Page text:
An important Corporate Governance document was released last month. The Open Compliance and Ethics Group (OCEG), a non-profit organization announced its Red Book 2.0 embracing its GRC¹ Capability Model —
¹Governance, Risk Management, Compliance
OCEG’s GRC Capability Model is the only publicly vetted framework I know of, that has taken the best from every other set of standards or guidance and combined them to establish clear and concise practices for an effective approach to compliance, wherever you operate,” said former vice-chair of the U.S. Sentencing Commission, John Steer, who is also a senior partner with Allenbaugh Samini LLP and a Red Book steering committee co-chair. “It takes the basic structure for effective compliance in the federal sentencing guidelines and fills it out with a wealth of useful guidance for practitioners and compliance professionals. I am pleased to have been involved in its development and I encourage everyone to review it and use it.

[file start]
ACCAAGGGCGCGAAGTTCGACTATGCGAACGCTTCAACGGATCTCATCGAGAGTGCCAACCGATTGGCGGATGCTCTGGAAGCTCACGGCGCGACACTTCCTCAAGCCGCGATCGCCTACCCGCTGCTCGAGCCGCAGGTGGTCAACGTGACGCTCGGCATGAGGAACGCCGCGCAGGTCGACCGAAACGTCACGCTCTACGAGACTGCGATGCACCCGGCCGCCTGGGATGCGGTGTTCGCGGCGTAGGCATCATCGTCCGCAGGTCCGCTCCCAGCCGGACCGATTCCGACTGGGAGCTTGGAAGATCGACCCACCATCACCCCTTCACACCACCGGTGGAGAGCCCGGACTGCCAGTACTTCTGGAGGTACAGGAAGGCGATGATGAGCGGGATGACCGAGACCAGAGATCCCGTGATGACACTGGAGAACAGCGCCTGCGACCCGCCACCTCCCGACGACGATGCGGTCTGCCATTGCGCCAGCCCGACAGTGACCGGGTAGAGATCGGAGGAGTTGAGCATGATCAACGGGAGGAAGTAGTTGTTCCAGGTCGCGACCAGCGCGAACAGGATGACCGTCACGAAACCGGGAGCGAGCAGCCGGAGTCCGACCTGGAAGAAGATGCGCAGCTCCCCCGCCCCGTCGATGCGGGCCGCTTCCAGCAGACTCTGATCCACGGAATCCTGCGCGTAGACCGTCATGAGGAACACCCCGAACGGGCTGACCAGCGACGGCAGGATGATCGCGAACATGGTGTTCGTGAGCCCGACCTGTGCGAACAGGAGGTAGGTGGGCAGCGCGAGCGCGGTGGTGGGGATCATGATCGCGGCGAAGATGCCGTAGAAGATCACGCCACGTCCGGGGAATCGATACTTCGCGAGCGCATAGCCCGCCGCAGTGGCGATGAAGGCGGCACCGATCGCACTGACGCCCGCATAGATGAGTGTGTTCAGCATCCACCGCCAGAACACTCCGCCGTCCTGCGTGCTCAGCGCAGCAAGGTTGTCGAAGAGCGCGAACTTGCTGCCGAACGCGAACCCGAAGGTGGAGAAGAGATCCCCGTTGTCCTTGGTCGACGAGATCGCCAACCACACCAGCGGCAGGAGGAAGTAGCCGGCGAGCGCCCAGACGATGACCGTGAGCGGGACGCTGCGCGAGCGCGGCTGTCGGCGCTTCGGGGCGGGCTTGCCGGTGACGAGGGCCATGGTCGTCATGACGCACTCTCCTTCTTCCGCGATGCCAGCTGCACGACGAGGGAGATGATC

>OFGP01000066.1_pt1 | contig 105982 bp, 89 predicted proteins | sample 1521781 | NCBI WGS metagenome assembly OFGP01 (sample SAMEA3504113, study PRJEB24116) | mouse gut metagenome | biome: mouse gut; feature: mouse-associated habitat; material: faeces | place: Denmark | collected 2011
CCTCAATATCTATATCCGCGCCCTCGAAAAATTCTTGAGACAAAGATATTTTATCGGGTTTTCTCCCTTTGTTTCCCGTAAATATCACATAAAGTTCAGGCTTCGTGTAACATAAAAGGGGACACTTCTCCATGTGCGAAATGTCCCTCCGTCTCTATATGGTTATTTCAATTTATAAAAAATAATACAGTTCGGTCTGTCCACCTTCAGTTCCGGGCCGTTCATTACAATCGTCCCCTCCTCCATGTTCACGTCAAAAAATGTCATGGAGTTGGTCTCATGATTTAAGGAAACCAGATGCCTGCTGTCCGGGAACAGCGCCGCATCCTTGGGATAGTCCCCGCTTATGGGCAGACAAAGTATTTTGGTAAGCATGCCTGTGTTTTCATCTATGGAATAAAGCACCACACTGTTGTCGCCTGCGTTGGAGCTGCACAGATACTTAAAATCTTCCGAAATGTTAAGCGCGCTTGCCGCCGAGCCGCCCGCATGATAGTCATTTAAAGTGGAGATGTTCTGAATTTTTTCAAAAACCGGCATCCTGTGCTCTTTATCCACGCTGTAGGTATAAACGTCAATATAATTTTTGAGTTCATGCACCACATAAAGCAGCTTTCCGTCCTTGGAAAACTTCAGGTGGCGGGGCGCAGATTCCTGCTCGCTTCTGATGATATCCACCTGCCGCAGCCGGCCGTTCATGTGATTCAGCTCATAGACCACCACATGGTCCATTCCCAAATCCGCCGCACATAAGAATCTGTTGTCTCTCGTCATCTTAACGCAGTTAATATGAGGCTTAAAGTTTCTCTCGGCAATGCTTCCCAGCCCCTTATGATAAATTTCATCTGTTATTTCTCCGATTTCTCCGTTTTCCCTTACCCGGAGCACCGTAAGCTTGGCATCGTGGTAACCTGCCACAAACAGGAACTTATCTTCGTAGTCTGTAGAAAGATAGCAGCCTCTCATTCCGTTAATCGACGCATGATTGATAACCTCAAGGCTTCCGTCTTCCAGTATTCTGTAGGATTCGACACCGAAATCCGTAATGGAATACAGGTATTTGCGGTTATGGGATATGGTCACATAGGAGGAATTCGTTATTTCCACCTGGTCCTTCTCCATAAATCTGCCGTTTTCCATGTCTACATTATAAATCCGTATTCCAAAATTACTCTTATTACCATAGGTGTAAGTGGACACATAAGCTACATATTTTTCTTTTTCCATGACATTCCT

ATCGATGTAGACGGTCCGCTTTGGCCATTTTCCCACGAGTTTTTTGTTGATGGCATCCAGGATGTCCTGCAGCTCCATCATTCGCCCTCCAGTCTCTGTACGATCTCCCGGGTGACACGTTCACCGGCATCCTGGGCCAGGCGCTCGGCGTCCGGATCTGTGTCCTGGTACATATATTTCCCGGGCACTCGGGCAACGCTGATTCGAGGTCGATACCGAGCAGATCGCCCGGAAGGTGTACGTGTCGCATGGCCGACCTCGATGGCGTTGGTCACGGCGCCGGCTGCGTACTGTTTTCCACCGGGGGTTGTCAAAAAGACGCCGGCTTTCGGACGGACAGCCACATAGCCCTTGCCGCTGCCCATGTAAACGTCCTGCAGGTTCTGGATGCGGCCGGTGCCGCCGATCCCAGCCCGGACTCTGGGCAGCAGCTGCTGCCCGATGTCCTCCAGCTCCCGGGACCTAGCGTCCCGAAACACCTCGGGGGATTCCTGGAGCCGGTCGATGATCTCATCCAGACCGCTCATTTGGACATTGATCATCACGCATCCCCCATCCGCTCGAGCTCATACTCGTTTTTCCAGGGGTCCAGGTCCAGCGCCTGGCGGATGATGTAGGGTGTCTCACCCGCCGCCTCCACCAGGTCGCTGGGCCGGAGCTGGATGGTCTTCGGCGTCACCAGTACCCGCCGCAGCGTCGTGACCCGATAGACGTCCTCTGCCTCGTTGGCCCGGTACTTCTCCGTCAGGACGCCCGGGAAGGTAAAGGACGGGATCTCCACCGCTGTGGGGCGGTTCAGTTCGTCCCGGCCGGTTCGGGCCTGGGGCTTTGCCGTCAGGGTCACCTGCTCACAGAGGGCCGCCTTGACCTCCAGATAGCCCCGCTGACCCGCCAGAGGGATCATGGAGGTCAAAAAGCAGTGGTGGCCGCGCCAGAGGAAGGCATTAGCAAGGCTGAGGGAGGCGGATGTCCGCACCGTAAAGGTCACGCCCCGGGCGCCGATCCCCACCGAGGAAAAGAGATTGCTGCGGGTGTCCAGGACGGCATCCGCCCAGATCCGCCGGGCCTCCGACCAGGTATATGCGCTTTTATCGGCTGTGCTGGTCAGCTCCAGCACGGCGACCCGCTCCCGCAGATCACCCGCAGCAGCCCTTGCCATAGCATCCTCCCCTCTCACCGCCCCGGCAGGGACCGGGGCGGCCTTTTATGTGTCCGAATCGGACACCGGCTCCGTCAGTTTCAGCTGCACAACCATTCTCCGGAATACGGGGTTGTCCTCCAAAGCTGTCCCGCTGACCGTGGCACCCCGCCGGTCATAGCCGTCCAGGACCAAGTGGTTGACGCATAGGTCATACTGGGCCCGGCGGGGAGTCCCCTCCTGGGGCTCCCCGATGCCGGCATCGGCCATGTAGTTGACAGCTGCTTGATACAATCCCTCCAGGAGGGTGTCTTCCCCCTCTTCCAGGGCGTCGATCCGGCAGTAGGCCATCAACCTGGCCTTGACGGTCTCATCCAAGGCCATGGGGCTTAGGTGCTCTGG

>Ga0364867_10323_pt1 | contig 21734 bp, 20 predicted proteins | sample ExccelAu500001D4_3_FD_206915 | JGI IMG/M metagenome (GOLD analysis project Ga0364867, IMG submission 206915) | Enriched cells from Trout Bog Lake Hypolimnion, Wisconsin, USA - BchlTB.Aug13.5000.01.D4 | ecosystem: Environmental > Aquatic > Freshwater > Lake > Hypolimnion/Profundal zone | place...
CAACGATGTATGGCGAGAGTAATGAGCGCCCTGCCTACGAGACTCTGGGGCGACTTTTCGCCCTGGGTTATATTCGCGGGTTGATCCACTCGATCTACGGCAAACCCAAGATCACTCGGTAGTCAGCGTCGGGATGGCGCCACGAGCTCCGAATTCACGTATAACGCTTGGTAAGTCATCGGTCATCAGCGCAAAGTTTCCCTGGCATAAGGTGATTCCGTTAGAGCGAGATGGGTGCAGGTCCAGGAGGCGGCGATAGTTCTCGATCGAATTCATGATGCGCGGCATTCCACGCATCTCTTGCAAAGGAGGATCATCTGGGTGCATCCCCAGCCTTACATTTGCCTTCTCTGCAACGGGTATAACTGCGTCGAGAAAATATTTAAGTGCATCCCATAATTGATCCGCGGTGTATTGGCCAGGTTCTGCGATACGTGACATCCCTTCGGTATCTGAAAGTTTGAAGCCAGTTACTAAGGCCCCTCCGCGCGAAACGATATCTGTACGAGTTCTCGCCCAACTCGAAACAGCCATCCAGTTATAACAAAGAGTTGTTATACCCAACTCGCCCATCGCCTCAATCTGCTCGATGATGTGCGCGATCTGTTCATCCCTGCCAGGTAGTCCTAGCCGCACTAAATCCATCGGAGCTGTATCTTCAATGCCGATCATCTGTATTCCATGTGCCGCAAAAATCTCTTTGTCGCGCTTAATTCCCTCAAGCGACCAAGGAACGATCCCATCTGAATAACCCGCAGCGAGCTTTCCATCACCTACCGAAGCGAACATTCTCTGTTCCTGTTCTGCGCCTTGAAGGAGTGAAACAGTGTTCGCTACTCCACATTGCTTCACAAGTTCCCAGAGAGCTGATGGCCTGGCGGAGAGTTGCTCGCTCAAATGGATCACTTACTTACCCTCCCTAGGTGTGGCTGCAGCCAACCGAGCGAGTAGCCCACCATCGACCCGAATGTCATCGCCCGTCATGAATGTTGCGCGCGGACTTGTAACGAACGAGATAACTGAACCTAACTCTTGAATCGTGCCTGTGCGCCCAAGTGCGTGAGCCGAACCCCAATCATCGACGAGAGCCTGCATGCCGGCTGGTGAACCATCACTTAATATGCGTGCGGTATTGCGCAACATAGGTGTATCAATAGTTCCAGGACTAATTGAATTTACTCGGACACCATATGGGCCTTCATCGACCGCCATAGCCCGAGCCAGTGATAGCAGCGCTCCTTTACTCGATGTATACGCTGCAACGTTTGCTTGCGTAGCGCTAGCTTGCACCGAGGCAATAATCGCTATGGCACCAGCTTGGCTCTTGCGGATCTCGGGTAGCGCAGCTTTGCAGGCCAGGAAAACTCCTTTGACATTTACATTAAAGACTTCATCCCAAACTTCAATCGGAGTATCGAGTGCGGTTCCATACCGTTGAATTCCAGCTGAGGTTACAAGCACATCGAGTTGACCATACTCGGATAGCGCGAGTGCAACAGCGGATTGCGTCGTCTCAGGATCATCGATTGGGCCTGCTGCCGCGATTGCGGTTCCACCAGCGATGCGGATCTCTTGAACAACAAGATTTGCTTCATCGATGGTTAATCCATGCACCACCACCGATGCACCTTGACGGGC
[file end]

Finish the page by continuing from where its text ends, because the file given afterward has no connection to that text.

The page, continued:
The document is available free at Red Book 2.0. This is a remarkably comprehensive approach that should be a major advancement for Corporate Governance practitioners. What I find noteworthy is a sharp focus on ethical matters.
This is the key to effective Corporate Governance —
A strong culture of ethical culture, as an aspect of internal governance, provides a safety net when formal controls and structures are weak or nonexistent — while, at the same time, providing an environment that helps the workforce reach its highest level of productivity.
I found an interesting statistic: in this 214 page document there are 92 references to the word “ethical”.
A key section in this document is the Culture and Context section (acrobat pages 45 to 60). This includes a comprehensive organizational and internal/external factors review.
Understand the current culture and the internal and external business contexts in which the organization operates, so that the GRC system can address current realities – and identify opportunities to affect the context to be more congruent with desired organizational outcomes.
There is an comprehensive list of contributors to this document. The OCEG is soliciting comments and there is a form on the same page for downloading this document that you can use to add your comments.
You may also want to visit OCEG’s website. There are many resources available to basic free membership.
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